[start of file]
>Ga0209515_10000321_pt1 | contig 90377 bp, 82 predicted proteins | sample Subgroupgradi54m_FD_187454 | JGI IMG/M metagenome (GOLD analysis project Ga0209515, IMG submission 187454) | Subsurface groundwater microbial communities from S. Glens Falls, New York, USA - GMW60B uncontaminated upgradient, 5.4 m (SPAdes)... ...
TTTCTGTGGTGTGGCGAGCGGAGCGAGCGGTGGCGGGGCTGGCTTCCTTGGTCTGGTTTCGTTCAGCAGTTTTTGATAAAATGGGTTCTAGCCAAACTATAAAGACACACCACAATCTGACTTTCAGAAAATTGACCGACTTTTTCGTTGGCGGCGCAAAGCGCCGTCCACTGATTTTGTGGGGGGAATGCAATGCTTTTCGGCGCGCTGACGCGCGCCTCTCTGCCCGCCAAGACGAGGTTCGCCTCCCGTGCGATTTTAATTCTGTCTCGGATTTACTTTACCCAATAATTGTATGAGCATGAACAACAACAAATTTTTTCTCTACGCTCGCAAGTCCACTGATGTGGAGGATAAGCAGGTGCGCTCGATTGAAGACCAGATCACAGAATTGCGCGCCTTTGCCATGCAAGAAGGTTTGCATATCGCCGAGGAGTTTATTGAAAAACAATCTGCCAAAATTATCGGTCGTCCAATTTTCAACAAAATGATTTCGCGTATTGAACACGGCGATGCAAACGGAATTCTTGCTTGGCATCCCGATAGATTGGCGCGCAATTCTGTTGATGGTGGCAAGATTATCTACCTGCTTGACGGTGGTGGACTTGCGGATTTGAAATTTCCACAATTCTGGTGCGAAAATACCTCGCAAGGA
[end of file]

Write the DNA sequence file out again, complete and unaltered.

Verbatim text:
>Ga0209515_10000321_pt1 | contig 90377 bp, 82 predicted proteins | sample Subgroupgradi54m_FD_187454 | JGI IMG/M metagenome (GOLD analysis project Ga0209515, IMG submission 187454) | Subsurface groundwater microbial communities from S. Glens Falls, New York, USA - GMW60B uncontaminated upgradient, 5.4 m (SPAdes)... ...
TTTCTGTGGTGTGGCGAGCGGAGCGAGCGGTGGCGGGGCTGGCTTCCTTGGTCTGGTTTCGTTCAGCAGTTTTTGATAAAATGGGTTCTAGCCAAACTATAAAGACACACCACAATCTGACTTTCAGAAAATTGACCGACTTTTTCGTTGGCGGCGCAAAGCGCCGTCCACTGATTTTGTGGGGGGAATGCAATGCTTTTCGGCGCGCTGACGCGCGCCTCTCTGCCCGCCAAGACGAGGTTCGCCTCCCGTGCGATTTTAATTCTGTCTCGGATTTACTTTACCCAATAATTGTATGAGCATGAACAACAACAAATTTTTTCTCTACGCTCGCAAGTCCACTGATGTGGAGGATAAGCAGGTGCGCTCGATTGAAGACCAGATCACAGAATTGCGCGCCTTTGCCATGCAAGAAGGTTTGCATATCGCCGAGGAGTTTATTGAAAAACAATCTGCCAAAATTATCGGTCGTCCAATTTTCAACAAAATGATTTCGCGTATTGAACACGGCGATGCAAACGGAATTCTTGCTTGGCATCCCGATAGATTGGCGCGCAATTCTGTTGATGGTGGCAAGATTATCTACCTGCTTGACGGTGGTGGACTTGCGGATTTGAAATTTCCACAATTCTGGTGCGAAAATACCTCGCAAGGA